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Julian Pe- whither it goeth: so is every one that is born of the Jerusalem. riod, 4740. Vulgar Æra,

27.
The first
Passover.

Spirit.

5. They lay down a very plain and broad distinction between this grace of regeneration, and conversion, repentance, renovation, and such Christian virtues and changes of the inward frame, as require the concurrence of man's will and endeavours, imply degrees, and are capable of increase.

The Reformers of the Church of England, and foreign divines, afford the same testimony as is here given from Dean Bethell's admirable and conclusive treatise.

If it be said that this doctrine of baptismal regeneration is inconsistent with reason, and that it is impossible that the mere sprinkling of the human body with water, can be attended with a change so important, we may observe, that the characteristic or peculiar doctrines of Christianity are addressed exclusively to our faith.

Christ's hearers were required to believe upon the strength of those evidences that were before them, and in direct opposition to their popular prejudices and prepossessions, that he was the Messiah, or he that should come into the world. In the same manner the doctrines which relate to his person and the purposes of his mission; his Godhead and incarnation, redemption, atonement, sanctification by his spirit, the resurrection of the body, and the circumstances of the last judgement; are proposed to our faith; and the benefit which we are to derive from them depends in a great measure upon the steadfastness of our belief in their certainty. What is the exact nature of the union between God and man in our Saviour's person; how the death of Christ atones for our sins, and purges our consciences from dead works; by what physical process the Holy Ghost acts upon the human soul; are questions with which we have no concern. If the truths themselves are plainly revealed in Scripture, and Scripture contains the word of God, we must receive them with the same assurance as if we could analyze and expound them with the most minute accuracy, and penetrate into the secret parts of the divine economy. But the doctrine of regeneration in baptism stands precisely on the same footing with these weighty truths, and harmonizes with the whole scheme of revealed religion. It is proposed to our belief, and is intended to be a test and exercise of it: it demands of us the same kind of assent, which we owe to the other peculiar doctrines of Christianity, and it is our business to believe it in the simplicity with which it is taught us, without attempting to unravel God's mysterious operations on the soul, and without being offended at the meanness of the instruments, through which pardon and grace are made over to us.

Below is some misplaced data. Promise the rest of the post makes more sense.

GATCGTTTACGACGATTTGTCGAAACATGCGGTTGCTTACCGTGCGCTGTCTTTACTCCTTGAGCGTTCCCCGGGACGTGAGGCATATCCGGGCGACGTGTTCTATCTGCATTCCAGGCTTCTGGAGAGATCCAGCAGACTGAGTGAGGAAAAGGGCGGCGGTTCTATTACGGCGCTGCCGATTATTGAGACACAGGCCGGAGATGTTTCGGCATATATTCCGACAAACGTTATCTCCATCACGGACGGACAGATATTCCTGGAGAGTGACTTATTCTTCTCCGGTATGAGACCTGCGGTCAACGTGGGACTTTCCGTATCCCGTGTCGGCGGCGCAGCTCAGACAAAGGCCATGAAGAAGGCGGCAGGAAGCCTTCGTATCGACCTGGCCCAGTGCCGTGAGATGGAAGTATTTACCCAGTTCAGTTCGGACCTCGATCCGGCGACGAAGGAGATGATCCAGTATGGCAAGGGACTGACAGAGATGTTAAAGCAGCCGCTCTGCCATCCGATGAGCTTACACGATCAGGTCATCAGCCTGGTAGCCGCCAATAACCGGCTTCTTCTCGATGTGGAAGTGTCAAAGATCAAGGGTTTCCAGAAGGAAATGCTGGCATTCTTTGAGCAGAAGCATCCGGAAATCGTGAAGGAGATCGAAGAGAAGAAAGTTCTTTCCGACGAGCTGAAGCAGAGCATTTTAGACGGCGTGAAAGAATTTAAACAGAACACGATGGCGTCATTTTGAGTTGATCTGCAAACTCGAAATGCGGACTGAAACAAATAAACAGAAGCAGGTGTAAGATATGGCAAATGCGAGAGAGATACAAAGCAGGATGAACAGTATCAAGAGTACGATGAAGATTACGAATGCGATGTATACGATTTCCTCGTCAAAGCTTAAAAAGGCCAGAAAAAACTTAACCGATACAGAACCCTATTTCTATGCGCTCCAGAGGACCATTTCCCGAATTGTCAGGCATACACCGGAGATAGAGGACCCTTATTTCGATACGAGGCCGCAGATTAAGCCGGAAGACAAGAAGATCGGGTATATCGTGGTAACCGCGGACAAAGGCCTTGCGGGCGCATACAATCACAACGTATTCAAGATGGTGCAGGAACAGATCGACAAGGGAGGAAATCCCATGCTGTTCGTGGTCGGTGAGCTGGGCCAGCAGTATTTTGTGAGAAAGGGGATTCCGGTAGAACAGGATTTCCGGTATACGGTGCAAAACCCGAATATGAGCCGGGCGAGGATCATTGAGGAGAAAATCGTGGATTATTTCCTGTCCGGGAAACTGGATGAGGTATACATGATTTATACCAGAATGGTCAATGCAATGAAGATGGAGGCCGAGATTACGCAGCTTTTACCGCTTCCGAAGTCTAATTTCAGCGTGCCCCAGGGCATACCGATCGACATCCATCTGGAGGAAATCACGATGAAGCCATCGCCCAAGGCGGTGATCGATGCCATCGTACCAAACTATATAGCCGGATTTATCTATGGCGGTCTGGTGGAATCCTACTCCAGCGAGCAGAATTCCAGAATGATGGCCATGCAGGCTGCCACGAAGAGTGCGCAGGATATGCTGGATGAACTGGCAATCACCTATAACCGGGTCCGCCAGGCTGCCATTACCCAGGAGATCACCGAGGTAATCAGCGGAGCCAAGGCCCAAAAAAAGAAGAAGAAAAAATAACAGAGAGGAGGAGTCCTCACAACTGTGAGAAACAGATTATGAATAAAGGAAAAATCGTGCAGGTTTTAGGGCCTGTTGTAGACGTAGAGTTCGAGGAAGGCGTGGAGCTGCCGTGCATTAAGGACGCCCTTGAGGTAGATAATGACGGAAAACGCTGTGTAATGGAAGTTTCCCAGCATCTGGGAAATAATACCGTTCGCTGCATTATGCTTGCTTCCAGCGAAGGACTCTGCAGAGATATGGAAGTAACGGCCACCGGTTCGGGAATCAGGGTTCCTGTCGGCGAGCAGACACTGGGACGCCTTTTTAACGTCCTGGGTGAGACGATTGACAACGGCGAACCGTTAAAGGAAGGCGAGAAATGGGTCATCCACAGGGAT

But farther. Regeneration in baptism, implying this close connection between the grace bestowed and the sign which denotes it, is an act of tenderness and mercy, not less worthy of God's infinite benevolence, than analogous to the whole course of his dealings with man. Goodness indeed, I am persuaded, is the leading feature of his government, and the key to his mysterious dispensations: and those theological systems, which straiten his goodness, and depend principally on abstract views of his sovereignty and glory, will be found on investigation to have no foundation in his word, nor in the history and experience of mankind. But if man, considered as an alien from God and a child of wrath, had been left to collect the assurance of adoption into his family, and restoration to his favour, in

9 Nicodemus answered and said unto him, How can Jerusalem. Julian Period, 4740. these things be? Vulgar Æra,

27.

The first
Passover.

the best way that he was able, without any specific form or po-
sitive consignation of these privileges and blessings; he would
have been placed, as it were, without chart or compass, in a
troubled sea of doubt, suspense, and anxiety, and would have
been tempted to resort to fanciful and absurd criterious of
sonship and reconciliation. But on the principles which the
Church deduces from Scripture, he receives in the sacrament
of baptism such comfortable assurances of God's favour and
loving kindness, as are sufficient, if duly prized and religiously
pondered, to bring peace to his mind, and to invigorate his soul
to duty. For on these principles the convert to the faith of
Christ, who receives baptism rightly, may assure himself, that
as certainly as God is true, and his promises in Christ are yea,
and amen; so surely he is released from the bond and penalty
of his sins, endowed with the earnest of the Holy Ghost, as a
principle of new life and holy endeavour, and enrolled among
the children of God, and the inheritors of the kingdom of
heaven. On the same principles the parent will "not doubt,
but earnestly believe," that his child, who was "born in sin
and in the wrath of God, is by the laver of regeneration in bap-
tism received into the number of his children, and heirs of ever-
lasting life." Here we rest on sure ground. And the very fact,
that regeneration in baptism (supposing the truth of the doc-
trine) is a strong evidence of God's goodness and conde-
scension to fallen man, forms a probable presumption of its
truth, since it proves that it is reasonable in itself, suitable to
our wants, and analogous to the general course of the divine
economy.

What is contended then is, that regeneration, according to
the language and doctrine of Scripture, and our own Church,
is a mystical change of spiritual condition, and relationship to
God, implying in capable subjects a moral, or practical change,
already begun, and requiring from all baptized persons a moral